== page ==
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HPS submits budget request with 6.67 percent increase

by | Jan 23, 2019 | Education, News

Additional enrollment cited as key factor

The Hopkinton Public Schools will be requesting a $48,059,950 budget for the FY20 school year; a budget that represents a 6.67 percent increase over FY19.

“It was really important to us to maintain the level of excellence that [Hopkinton Public Schools] have,” Superintendent of Schools Dr. Carol Cavanaugh said while presenting the budget to the School Committee on Jan. 3.

For the past few months, the district and School Committee have worked together on creating a budget that met the town’s directive that all departments stay under a 6.5 percent year-over-year increase. Initial budget presentations from the district were close to a 10 percent increase based on individual department asks. Reducing the ask to a 6.5 percent increase was not an easy task, according to Cavanaugh.

“We have had some major challenges along the way including the increasing enrollment,” she said.

The current year’s school budget did not take into account close to 200 more than anticipated students that moved into the district over the past year, leaving the school officials with the predicament of having to hire numerous teachers to accommodate the increase. These unprecedented increases may continue for the district, Cavanaugh said, as since the beginning of the school year alone, 35 new students have enrolled in the district.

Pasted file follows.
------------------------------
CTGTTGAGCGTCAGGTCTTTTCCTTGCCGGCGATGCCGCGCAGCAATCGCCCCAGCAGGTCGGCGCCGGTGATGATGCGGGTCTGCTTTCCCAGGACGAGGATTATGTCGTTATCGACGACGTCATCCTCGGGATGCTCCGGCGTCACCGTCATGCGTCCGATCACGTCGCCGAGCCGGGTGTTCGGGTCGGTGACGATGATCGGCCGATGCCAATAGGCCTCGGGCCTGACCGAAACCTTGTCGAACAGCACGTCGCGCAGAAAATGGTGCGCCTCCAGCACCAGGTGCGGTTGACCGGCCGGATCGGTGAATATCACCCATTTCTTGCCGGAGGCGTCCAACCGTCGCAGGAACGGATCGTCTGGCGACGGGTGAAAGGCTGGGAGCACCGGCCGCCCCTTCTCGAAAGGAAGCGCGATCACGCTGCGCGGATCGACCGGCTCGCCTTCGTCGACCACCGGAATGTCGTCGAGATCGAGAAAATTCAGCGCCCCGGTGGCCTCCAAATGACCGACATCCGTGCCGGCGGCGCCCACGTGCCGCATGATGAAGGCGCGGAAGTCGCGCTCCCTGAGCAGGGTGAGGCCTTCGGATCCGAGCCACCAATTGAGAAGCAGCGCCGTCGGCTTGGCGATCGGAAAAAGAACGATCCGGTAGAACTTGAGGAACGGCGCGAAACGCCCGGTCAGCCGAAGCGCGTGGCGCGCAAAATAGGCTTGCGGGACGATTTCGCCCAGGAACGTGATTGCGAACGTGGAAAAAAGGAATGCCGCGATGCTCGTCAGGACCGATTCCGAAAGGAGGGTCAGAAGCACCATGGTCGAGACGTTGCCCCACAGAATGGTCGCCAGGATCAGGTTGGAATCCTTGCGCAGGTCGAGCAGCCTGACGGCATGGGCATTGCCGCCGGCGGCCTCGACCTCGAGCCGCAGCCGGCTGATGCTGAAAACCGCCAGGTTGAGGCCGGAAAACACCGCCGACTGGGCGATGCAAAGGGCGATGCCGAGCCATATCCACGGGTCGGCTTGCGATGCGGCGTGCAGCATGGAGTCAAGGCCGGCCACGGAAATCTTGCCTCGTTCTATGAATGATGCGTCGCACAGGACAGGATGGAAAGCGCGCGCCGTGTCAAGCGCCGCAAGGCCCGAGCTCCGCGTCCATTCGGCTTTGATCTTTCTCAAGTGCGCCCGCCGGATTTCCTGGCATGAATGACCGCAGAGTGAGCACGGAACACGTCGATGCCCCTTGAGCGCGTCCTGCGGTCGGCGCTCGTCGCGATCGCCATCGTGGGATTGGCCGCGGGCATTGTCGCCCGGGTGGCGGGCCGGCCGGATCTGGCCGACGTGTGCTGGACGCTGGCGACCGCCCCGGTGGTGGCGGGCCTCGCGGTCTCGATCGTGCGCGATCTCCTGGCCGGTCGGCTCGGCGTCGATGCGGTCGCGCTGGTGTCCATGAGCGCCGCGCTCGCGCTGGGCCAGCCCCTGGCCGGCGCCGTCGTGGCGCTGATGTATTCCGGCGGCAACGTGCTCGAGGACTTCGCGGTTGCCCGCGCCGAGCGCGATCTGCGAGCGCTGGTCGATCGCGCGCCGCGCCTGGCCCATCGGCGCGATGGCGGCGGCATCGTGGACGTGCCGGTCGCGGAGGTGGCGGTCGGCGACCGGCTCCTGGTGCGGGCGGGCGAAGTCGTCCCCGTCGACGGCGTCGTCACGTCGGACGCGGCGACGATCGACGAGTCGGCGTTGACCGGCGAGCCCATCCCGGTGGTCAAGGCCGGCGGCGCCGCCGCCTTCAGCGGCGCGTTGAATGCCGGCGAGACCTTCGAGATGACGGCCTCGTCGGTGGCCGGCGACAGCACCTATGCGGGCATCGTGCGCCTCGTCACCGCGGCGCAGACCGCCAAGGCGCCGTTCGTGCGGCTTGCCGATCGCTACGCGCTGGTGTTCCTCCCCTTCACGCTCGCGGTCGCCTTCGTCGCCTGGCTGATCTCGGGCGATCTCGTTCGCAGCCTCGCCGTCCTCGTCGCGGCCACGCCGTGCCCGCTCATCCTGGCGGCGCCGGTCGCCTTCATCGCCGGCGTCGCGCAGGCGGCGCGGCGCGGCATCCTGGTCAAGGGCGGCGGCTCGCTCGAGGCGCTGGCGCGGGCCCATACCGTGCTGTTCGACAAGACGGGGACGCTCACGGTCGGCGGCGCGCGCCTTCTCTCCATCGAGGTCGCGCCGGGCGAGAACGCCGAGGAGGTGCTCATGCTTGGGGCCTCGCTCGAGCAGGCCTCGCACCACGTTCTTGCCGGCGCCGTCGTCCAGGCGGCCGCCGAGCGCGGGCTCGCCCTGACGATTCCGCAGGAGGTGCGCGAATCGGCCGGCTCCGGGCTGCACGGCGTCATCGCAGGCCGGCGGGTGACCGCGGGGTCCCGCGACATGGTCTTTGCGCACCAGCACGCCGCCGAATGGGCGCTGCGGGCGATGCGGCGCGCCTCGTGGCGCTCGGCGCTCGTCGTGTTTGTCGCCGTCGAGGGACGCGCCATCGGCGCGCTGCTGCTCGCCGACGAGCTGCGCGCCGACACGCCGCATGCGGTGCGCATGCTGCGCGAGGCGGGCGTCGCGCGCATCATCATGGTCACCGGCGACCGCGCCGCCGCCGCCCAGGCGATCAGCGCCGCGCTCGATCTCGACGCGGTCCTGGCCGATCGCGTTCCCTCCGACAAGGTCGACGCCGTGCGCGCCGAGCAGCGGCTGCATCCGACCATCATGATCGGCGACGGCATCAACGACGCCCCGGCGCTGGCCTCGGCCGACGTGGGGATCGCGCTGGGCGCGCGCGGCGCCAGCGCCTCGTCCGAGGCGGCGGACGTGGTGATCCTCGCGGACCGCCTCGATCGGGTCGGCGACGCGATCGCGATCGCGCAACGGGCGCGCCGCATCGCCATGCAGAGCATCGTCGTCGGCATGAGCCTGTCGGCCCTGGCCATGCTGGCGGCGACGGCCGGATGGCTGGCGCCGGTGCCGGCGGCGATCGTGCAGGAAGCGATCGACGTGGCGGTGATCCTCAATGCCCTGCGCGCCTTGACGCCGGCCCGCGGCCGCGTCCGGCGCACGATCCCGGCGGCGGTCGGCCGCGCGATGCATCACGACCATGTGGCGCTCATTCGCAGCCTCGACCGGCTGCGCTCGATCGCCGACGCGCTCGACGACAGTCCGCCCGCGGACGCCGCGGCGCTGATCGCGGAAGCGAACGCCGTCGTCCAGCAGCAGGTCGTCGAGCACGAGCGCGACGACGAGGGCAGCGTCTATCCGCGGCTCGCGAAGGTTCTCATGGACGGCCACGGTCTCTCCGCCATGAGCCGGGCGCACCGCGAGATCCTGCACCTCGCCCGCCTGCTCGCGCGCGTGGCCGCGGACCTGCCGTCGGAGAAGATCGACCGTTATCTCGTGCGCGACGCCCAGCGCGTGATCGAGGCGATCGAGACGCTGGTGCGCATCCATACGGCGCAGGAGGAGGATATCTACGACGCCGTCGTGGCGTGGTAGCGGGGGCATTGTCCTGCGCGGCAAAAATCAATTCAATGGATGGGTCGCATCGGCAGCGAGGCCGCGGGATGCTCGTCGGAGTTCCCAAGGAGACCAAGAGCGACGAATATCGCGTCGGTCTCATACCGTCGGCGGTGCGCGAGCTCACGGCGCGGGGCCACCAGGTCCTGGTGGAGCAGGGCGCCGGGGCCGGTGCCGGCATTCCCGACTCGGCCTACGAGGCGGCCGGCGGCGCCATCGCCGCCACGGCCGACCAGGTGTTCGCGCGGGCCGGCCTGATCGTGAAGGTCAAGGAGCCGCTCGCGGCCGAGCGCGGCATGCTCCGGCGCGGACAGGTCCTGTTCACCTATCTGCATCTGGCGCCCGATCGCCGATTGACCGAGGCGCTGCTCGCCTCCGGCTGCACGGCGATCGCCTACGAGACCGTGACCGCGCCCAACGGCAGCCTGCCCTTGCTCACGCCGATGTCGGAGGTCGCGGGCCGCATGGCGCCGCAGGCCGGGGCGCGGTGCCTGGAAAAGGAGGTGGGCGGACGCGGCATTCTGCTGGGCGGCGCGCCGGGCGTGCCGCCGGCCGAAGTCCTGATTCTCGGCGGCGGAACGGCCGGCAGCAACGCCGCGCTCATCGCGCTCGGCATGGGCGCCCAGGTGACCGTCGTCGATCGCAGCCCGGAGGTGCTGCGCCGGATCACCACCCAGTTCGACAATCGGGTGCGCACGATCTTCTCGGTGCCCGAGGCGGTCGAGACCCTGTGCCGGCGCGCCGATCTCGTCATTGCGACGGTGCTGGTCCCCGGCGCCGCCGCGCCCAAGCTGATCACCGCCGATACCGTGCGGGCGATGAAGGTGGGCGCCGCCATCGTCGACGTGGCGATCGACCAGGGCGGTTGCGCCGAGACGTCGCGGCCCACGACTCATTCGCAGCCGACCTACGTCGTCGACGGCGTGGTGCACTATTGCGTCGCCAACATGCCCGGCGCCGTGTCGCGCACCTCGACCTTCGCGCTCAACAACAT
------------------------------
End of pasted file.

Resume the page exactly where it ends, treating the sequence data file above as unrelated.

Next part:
“The entire budget is built on the assumption that we will have an increase of 103 new students next year … and that there will be an even distribution [among grade levels] of those kids,” she said.

The enrollment increase prediction is based on New England School Development Council projections and knowledge of non-age restricted housing developments currently being built in Hopkinton.

With 81 percent of the school budget being payroll expenses, an increase in the number of students directly relates to the FY20 total budget increase.

“For every 20 new students in the district, we have to add 1.4 new teachers to teach those students,” Cavanaugh said.

Along with the increase in the number of teachers and support personnel, drivers of the budget increase also include an increase in utilities, new textbooks and materials for new social studies standards, and an unanticipated special education busing cost increase of $200,000.

“It took us by surprise,” Cavanaugh said of the special education busing increase that is still being negotiated.

Yet even with a $3 million increase in budget this year, Cavanaugh pointed out that Hopkinton’s per pupil expenditure ($14,500 in FY17) is reasonable.

“Families here are getting a lot of educational bang for their buck,” Cavanaugh said. “We do an awful lot in our classrooms for a modest per pupil expenditure.”

The School Committee had an open meeting on Jan. 10 to ask for public input on the budget certifying the budget and submitting it to the town for final approval.

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